How do we handle tough days? How can we turn it around and start catching fish? When the going gets tough, how do we fix it? What are the strategies?
So, most things don’t turn out the way you had them planned. That’s life. But as you’re driving the dirt road toward your favorite trout water, thoughts and plans unfold in your mind. And while preparing for a destination trip, you expect success. Once you’re finally traveling halfway across the country to that river you’ve wanted to fish for decades, visions of the trout you’ll catch take over.
Your hopes and dreams of what will end up in the net are a primary motivator. And, aside from the fish, you might even be enthusiastic about a new fly rod, a new pair of waders or maybe an experimental leader that you tied up.
For all of this, and for the fishing itself, we expect success. We assume the positive. Because, as my friend Rich Alsippi loved to say, "the fisherman is eternally hopeful." Good anglers are optimists.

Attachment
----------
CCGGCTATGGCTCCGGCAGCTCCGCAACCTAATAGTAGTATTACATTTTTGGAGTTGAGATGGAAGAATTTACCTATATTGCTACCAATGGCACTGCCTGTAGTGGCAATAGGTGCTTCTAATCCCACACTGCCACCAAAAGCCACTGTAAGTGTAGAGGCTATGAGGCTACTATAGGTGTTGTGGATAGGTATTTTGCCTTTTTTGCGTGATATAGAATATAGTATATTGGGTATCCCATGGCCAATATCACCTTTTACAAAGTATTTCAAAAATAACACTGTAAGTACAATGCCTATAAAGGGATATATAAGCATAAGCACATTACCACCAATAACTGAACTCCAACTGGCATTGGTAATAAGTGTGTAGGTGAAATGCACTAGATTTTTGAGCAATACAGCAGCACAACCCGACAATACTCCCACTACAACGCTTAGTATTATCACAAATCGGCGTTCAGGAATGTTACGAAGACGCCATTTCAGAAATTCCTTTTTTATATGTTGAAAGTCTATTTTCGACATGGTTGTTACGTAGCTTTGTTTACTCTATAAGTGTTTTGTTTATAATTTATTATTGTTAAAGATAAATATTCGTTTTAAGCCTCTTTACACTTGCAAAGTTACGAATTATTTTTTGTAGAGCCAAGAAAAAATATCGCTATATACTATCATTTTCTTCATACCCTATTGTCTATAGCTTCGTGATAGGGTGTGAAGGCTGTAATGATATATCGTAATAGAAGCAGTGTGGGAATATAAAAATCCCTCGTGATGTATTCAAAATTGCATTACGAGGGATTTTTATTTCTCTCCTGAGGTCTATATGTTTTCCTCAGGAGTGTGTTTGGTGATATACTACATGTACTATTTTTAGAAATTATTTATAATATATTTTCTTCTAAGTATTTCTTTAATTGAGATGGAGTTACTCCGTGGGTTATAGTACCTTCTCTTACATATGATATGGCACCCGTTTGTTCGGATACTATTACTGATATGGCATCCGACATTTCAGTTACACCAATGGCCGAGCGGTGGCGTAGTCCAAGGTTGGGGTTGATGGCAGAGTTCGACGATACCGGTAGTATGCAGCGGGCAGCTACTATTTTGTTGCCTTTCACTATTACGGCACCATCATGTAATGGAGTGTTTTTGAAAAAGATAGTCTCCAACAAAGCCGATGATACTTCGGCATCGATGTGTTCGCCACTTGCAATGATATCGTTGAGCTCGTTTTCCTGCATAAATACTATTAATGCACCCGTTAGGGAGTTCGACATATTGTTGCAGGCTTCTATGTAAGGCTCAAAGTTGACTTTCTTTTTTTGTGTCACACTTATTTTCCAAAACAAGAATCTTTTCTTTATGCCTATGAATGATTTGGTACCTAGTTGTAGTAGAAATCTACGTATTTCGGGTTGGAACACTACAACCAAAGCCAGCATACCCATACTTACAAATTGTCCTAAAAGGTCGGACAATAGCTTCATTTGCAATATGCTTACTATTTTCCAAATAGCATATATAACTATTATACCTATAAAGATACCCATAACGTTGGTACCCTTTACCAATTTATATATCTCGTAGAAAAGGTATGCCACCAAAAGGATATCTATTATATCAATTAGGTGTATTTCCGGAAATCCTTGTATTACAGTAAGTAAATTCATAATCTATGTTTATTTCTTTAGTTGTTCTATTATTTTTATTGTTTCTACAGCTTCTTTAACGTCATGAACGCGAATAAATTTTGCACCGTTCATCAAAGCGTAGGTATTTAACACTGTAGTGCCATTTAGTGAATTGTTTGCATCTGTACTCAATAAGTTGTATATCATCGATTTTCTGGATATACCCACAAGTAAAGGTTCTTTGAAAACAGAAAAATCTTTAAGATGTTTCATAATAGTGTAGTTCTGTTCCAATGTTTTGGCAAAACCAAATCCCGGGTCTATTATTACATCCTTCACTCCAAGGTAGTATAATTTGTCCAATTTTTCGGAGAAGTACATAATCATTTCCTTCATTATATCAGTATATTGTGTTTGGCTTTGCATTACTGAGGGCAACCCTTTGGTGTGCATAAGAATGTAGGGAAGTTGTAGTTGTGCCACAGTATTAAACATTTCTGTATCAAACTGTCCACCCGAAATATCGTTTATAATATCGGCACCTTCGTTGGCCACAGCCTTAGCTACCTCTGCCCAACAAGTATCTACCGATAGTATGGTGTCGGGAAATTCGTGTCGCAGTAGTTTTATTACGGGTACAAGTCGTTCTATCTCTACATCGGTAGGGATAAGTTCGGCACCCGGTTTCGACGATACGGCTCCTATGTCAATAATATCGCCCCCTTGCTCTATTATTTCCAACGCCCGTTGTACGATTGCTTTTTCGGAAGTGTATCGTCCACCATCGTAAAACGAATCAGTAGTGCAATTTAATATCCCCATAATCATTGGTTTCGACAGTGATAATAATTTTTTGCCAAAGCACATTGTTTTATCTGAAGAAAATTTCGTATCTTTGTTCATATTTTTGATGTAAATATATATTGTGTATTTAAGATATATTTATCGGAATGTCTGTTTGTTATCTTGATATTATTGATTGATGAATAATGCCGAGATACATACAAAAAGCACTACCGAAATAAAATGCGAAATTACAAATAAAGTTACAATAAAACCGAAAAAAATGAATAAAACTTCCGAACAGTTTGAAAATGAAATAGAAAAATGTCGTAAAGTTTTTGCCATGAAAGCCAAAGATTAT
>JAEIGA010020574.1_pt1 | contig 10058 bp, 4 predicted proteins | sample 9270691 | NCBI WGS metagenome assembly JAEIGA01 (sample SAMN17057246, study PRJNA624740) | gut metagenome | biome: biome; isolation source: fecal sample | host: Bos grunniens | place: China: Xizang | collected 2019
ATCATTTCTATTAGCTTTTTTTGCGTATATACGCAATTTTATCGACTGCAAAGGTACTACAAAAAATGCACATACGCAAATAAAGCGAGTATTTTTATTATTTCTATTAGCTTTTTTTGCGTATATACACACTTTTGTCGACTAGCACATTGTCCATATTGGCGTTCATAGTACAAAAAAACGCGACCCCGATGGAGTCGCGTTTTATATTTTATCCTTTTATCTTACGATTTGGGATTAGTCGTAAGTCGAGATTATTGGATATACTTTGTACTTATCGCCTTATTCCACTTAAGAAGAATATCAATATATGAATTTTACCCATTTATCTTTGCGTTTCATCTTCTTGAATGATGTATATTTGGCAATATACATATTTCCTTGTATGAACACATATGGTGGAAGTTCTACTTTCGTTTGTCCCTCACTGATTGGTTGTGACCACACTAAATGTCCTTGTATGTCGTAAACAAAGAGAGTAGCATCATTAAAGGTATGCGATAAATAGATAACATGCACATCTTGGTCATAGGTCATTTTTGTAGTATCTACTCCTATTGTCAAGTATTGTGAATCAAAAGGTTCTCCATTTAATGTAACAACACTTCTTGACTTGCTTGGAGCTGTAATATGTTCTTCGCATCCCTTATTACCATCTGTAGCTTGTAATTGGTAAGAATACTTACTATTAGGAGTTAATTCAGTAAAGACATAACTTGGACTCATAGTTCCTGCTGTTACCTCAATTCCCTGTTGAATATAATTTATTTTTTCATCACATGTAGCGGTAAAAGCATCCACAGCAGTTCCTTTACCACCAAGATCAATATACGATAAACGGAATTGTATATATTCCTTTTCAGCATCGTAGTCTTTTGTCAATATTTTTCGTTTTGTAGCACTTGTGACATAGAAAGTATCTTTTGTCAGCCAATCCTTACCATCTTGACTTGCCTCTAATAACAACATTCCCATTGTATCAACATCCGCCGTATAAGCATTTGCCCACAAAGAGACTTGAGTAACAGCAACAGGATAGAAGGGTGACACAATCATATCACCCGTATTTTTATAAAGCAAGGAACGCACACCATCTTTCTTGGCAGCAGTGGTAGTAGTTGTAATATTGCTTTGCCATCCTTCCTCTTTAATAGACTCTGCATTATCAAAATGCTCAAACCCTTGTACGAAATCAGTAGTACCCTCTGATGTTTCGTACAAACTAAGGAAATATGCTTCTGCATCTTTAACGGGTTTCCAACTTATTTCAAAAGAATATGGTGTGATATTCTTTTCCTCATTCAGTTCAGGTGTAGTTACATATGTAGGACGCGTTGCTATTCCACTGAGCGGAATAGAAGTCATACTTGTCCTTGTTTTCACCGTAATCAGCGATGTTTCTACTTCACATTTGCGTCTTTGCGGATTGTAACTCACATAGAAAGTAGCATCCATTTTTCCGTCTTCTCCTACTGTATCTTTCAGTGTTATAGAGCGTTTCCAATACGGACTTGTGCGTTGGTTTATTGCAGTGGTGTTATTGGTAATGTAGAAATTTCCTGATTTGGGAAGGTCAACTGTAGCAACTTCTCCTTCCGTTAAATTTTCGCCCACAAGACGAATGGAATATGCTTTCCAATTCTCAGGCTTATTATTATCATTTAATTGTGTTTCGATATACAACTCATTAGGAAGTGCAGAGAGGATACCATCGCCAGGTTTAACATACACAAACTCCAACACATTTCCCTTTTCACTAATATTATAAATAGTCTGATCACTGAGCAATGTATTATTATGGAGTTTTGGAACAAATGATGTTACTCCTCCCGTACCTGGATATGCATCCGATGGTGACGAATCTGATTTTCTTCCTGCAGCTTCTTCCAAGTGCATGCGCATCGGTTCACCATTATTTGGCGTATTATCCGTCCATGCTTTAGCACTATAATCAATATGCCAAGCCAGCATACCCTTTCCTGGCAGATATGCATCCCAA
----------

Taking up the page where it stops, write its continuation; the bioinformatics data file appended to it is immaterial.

Why? Because fishing is filled with so much failure that anyone who stays in the game learns to look on the bright side, to see beyond the fish count, to get past tangled tippet, broken reels, lost flies in a tree and soaking wet clothes from falling in — again.
Things go bad out there. A trout river forces you into mistakes. And sometimes, the fishing is just tough. Trout don’t want to eat.
So you try everything you planned for. You know what should work, and you’ve fished it. But when it doesn’t . . . what do you do?
That’s what we’re here to talk about tonight . . .